1) What is an affordable rent level?
- 10% of renters in Lambeth have household incomes of £10-15,000.
£12,500 household income: max rent should be £42.31/week
- 10% of renters in Lambeth have household incomes of £15–20,000.
At £17,500 household income, max rent should be £70.77/week
- 10% of renters in Lambeth have household incomes of £20-25,000.
At £22,500 household income, max rent should be £99.23/week
- 9% of renters in Lambeth have household incomes of £25-30,000.
At £27,500 household income, max rent should be £127.69/week
(Based on assumption that rent should not take up more than 40% of total housing costs.)
Most housing associations borrow today against future income from rents and sales. Future income is affected by tenure mix, size of homes and time to pay back the original loan. The level of anticipated rental income determines how much money can be borrowed.
|What does it cost to build a new home?||What income can it generate?|
|£70,000 for a home for 2 people (50m2)
£140,000 for home for 6 people (100m2)
Different options change costs
300m2 could create:
|3 large 4 bed homes would generate:
4 smaller 2 bed homes would generate:
3) The money
Government subsidy rules tie housing subsidy to “affordable rent”, so less money is available from government than in past to support housing
Potential other sources of “extra” funding
- S106 – planning obligations from developers
- CIL – community infrastructure levy
- Service charge on residents and facilities/commercial users
Affordable housing: This is a catch-all term for all forms of housing provided for people at less than market cost.
This includes social rented, affordable rented and intermediate housing (see below for details).
Social rented housing: this includes the majority of council owned and housing association owned homes.
All social rented housing is let at ‘guideline target rents’ determined through the government’s national rent regime. It may also be owned by other persons and provided under equivalent rental arrangements to the above, as agreed with the local authority or with the Homes and Communities Agency.
Affordable rented housing: this is let by local authorities or private registered providers of social housing to households who are eligible for social rented housing at higher rents under the new “affordable rent” regime.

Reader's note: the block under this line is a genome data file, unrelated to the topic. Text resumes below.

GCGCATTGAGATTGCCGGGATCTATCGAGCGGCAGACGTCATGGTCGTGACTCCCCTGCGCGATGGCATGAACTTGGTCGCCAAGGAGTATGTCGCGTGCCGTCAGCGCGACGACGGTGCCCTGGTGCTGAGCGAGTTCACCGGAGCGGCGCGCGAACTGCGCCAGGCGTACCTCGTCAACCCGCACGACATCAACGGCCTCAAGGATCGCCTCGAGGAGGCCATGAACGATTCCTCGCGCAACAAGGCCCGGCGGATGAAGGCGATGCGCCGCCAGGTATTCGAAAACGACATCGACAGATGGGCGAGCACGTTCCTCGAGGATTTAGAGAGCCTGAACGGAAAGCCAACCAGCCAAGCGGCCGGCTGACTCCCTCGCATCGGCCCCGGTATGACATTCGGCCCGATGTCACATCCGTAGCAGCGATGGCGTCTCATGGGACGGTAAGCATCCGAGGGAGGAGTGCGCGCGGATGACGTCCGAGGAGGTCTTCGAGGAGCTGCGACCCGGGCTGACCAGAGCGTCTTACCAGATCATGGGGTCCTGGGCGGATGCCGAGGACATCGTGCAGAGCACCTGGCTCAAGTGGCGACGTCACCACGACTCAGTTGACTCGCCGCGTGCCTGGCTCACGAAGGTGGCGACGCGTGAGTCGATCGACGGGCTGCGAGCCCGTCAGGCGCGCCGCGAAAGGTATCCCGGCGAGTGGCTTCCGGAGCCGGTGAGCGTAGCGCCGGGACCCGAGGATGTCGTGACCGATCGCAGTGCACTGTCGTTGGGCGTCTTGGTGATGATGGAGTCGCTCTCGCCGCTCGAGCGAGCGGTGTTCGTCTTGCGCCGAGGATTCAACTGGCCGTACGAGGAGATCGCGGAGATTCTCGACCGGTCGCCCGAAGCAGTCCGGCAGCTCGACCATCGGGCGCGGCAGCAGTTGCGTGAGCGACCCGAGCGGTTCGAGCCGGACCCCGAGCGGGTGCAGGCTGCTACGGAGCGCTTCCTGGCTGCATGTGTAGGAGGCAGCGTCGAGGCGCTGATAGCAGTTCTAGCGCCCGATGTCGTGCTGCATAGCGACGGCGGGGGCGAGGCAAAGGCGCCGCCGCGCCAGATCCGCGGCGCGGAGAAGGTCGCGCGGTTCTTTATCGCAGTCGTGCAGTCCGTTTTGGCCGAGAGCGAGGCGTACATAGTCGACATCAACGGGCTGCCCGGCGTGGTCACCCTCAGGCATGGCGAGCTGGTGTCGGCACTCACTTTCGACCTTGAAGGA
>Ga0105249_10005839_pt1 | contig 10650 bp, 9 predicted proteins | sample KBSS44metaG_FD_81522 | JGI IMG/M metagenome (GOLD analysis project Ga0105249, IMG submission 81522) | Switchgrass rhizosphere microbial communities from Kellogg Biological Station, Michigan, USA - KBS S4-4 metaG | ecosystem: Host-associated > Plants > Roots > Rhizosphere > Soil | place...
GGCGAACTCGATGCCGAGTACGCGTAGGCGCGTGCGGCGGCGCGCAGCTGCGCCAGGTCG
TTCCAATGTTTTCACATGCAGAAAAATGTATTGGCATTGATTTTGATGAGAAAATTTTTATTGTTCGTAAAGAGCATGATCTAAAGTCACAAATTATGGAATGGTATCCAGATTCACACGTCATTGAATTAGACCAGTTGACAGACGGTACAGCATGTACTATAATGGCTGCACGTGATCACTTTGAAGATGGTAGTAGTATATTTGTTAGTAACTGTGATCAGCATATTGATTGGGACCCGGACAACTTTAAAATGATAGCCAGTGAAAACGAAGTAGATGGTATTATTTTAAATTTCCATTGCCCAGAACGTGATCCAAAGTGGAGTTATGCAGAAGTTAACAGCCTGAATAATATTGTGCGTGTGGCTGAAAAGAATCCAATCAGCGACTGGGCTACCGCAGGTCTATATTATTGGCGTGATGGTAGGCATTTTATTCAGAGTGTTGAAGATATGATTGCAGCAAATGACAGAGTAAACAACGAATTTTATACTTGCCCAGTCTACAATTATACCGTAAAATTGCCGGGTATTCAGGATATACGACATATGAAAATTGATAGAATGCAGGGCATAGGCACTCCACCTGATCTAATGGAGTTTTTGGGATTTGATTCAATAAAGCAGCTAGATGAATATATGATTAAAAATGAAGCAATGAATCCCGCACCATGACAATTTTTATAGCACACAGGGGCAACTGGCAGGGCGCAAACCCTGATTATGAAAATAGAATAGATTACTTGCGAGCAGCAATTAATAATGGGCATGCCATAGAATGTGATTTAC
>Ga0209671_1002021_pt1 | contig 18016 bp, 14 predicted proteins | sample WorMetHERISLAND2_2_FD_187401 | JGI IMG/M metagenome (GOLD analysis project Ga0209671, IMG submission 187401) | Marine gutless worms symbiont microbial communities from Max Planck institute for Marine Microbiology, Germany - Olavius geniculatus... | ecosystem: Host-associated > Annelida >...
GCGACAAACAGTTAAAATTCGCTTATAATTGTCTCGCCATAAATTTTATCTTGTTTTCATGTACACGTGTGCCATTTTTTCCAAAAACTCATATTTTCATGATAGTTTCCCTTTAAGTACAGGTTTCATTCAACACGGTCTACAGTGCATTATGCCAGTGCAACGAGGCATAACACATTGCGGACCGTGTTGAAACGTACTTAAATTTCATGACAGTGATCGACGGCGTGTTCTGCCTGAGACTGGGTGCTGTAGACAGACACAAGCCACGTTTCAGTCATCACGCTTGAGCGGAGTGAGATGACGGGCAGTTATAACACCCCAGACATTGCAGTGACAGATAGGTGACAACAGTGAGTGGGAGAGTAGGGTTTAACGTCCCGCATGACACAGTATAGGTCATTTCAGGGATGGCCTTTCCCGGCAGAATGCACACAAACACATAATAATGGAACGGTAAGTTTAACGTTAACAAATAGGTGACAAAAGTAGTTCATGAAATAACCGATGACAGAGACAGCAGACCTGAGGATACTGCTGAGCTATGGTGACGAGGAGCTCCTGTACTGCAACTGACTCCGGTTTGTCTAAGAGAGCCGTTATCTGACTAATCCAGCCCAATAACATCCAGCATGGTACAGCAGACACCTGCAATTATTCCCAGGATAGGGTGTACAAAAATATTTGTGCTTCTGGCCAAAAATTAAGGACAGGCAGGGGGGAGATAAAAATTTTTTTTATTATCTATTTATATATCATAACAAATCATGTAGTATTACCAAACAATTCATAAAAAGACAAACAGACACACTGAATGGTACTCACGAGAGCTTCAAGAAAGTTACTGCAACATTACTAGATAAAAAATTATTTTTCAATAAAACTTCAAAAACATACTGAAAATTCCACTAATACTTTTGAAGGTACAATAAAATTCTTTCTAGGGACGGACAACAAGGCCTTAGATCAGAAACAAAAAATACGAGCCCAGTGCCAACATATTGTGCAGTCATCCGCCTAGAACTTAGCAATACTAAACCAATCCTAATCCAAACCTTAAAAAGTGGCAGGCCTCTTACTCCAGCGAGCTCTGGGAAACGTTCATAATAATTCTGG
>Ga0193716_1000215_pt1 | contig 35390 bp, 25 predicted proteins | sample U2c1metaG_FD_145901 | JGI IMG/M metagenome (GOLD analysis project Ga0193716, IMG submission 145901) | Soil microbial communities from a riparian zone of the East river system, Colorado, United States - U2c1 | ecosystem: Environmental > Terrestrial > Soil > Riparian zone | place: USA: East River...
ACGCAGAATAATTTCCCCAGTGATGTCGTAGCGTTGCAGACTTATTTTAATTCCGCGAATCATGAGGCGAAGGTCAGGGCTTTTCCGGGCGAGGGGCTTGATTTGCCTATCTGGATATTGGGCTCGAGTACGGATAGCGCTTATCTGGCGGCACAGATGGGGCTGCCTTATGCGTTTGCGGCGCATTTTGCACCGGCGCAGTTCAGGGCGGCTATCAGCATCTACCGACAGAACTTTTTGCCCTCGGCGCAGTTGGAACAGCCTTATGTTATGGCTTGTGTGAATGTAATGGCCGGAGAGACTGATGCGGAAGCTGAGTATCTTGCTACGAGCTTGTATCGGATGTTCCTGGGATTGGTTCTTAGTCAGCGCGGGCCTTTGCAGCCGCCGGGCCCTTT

Affordable Rent is subject to rent controls that require a rent of no more than 80% of the local market rent (including service charges, where applicable).
Intermediate housing: homes for sale and rent provided at a cost above social rent, but below market levels. These can include shared equity (shared ownership and equity loans), other low cost homes for sale and intermediate rent, but not affordable rented housing.
Homes that do not meet the above definition of affordable housing, such as “low cost market” housing (eg “starter homes” that are lower cost because of their size or location) may not be considered as affordable housing for planning purposes.
What is “self build”?
This is where a group of men and women join forces and become involved in the planning, design and building of their own homes. The approach gives residents a greater say over the type and style of their home and community. It can also reduce the cost of purchasing a new home by removing the need for developers.
What is a “community land trust”?
They are non-profit, community-based organisations that develop housing, workspaces, community facilities or other assets that meet the needs of the community, are owned and controlled by the community and are made available at permanently affordable levels
What is a community-led long-term management organisation?
Long-term management can be conventional (eg managed by a local authority or housing association) or involve creating a wholly new community organisation with specific responsibilities like a development trust or a co-op.
These responsibilities might include maintenance of public space, management of community assets, and/or the delivery of local services.
5) Benefits and trade offs
Option 1: Housing for rent that local people can afford
Option 2: Secure, long-term tenancies for people who want them
Option 3: Co-ownership of housing
Option 4: A mix of housing types and tenures
Option 5: A mix of housing for families and people without children